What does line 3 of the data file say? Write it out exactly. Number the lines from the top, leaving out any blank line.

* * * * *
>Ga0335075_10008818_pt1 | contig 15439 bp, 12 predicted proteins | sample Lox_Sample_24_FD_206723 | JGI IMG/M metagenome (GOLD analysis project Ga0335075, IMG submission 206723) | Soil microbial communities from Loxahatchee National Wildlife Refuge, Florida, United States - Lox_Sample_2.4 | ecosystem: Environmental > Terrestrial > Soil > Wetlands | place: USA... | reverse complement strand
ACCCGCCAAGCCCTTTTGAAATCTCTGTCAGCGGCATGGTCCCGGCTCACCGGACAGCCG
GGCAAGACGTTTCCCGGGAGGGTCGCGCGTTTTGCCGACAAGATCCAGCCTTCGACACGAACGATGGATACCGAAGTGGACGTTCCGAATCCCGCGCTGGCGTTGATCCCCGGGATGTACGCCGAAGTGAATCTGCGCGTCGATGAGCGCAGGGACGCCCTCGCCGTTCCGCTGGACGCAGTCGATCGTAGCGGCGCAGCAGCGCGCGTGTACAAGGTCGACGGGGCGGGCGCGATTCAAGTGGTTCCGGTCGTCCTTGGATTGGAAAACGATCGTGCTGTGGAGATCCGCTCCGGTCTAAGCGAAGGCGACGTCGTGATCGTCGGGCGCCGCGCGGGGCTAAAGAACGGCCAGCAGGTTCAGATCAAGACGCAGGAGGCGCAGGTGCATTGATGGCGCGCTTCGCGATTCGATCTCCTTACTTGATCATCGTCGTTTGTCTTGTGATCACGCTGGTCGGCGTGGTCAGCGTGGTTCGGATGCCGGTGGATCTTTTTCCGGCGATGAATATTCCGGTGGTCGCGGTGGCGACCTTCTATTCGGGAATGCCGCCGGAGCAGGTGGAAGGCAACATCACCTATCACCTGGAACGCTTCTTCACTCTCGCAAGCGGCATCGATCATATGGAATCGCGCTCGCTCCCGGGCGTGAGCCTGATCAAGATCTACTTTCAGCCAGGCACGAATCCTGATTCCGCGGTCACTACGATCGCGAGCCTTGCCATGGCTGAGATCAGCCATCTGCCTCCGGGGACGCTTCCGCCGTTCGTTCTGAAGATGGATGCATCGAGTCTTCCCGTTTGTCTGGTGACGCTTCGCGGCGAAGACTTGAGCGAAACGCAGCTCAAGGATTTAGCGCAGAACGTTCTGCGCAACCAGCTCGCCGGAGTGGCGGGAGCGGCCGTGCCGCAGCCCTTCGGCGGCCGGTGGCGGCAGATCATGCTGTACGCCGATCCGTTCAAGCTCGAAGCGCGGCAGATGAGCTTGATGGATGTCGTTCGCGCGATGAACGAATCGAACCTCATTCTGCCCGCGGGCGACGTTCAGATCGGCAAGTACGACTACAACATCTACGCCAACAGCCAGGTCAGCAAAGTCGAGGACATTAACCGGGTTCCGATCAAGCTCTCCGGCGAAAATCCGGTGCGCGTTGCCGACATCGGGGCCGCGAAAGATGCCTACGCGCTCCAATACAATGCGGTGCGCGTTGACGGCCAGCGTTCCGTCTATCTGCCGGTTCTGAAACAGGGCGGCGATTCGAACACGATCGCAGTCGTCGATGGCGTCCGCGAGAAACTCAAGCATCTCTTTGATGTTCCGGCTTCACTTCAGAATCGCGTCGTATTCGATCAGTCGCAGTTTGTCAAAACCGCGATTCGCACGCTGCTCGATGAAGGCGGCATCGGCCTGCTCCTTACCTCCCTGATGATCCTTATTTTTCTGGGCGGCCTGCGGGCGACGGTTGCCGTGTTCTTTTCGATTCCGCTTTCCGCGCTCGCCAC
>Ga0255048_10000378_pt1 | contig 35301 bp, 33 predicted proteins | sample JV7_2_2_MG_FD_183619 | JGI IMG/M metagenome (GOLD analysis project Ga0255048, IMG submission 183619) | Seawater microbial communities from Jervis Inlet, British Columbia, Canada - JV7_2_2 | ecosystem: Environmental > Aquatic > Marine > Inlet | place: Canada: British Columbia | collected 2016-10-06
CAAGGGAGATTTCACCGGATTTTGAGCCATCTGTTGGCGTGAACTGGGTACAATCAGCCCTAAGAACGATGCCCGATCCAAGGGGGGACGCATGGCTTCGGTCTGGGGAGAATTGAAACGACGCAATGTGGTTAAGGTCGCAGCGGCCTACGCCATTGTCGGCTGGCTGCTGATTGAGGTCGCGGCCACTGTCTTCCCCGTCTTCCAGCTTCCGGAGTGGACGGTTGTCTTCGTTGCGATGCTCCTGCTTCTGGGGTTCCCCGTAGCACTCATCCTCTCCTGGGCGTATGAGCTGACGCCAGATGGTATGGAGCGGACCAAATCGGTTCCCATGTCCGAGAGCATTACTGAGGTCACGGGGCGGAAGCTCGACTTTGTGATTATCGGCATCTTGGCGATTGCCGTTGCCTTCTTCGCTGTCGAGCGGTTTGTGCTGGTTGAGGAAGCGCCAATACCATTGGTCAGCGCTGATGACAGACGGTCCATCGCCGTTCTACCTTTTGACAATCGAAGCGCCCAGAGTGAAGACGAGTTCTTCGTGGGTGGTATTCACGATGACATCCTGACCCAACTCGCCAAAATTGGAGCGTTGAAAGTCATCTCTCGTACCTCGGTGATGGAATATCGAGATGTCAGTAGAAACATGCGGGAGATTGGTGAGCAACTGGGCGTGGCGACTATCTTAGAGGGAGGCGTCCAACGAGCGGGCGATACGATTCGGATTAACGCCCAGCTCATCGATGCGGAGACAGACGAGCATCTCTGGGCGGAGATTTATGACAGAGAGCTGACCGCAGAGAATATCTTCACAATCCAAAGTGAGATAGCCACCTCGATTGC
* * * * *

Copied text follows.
GGCAAGACGTTTCCCGGGAGGGTCGCGCGTTTTGCCGACAAGATCCAGCCTTCGACACGAACGATGGATACCGAAGTGGACGTTCCGAATCCCGCGCTGGCGTTGATCCCCGGGATGTACGCCGAAGTGAATCTGCGCGTCGATGAGCGCAGGGACGCCCTCGCCGTTCCGCTGGACGCAGTCGATCGTAGCGGCGCAGCAGCGCGCGTGTACAAGGTCGACGGGGCGGGCGCGATTCAAGTGGTTCCGGTCGTCCTTGGATTGGAAAACGATCGTGCTGTGGAGATCCGCTCCGGTCTAAGCGAAGGCGACGTCGTGATCGTCGGGCGCCGCGCGGGGCTAAAGAACGGCCAGCAGGTTCAGATCAAGACGCAGGAGGCGCAGGTGCATTGATGGCGCGCTTCGCGATTCGATCTCCTTACTTGATCATCGTCGTTTGTCTTGTGATCACGCTGGTCGGCGTGGTCAGCGTGGTTCGGATGCCGGTGGATCTTTTTCCGGCGATGAATATTCCGGTGGTCGCGGTGGCGACCTTCTATTCGGGAATGCCGCCGGAGCAGGTGGAAGGCAACATCACCTATCACCTGGAACGCTTCTTCACTCTCGCAAGCGGCATCGATCATATGGAATCGCGCTCGCTCCCGGGCGTGAGCCTGATCAAGATCTACTTTCAGCCAGGCACGAATCCTGATTCCGCGGTCACTACGATCGCGAGCCTTGCCATGGCTGAGATCAGCCATCTGCCTCCGGGGACGCTTCCGCCGTTCGTTCTGAAGATGGATGCATCGAGTCTTCCCGTTTGTCTGGTGACGCTTCGCGGCGAAGACTTGAGCGAAACGCAGCTCAAGGATTTAGCGCAGAACGTTCTGCGCAACCAGCTCGCCGGAGTGGCGGGAGCGGCCGTGCCGCAGCCCTTCGGCGGCCGGTGGCGGCAGATCATGCTGTACGCCGATCCGTTCAAGCTCGAAGCGCGGCAGATGAGCTTGATGGATGTCGTTCGCGCGATGAACGAATCGAACCTCATTCTGCCCGCGGGCGACGTTCAGATCGGCAAGTACGACTACAACATCTACGCCAACAGCCAGGTCAGCAAAGTCGAGGACATTAACCGGGTTCCGATCAAGCTCTCCGGCGAAAATCCGGTGCGCGTTGCCGACATCGGGGCCGCGAAAGATGCCTACGCGCTCCAATACAATGCGGTGCGCGTTGACGGCCAGCGTTCCGTCTATCTGCCGGTTCTGAAACAGGGCGGCGATTCGAACACGATCGCAGTCGTCGATGGCGTCCGCGAGAAACTCAAGCATCTCTTTGATGTTCCGGCTTCACTTCAGAATCGCGTCGTATTCGATCAGTCGCAGTTTGTCAAAACCGCGATTCGCACGCTGCTCGATGAAGGCGGCATCGGCCTGCTCCTTACCTCCCTGATGATCCTTATTTTTCTGGGCGGCCTGCGGGCGACGGTTGCCGTGTTCTTTTCGATTCCGCTTTCCGCGCTCGCCAC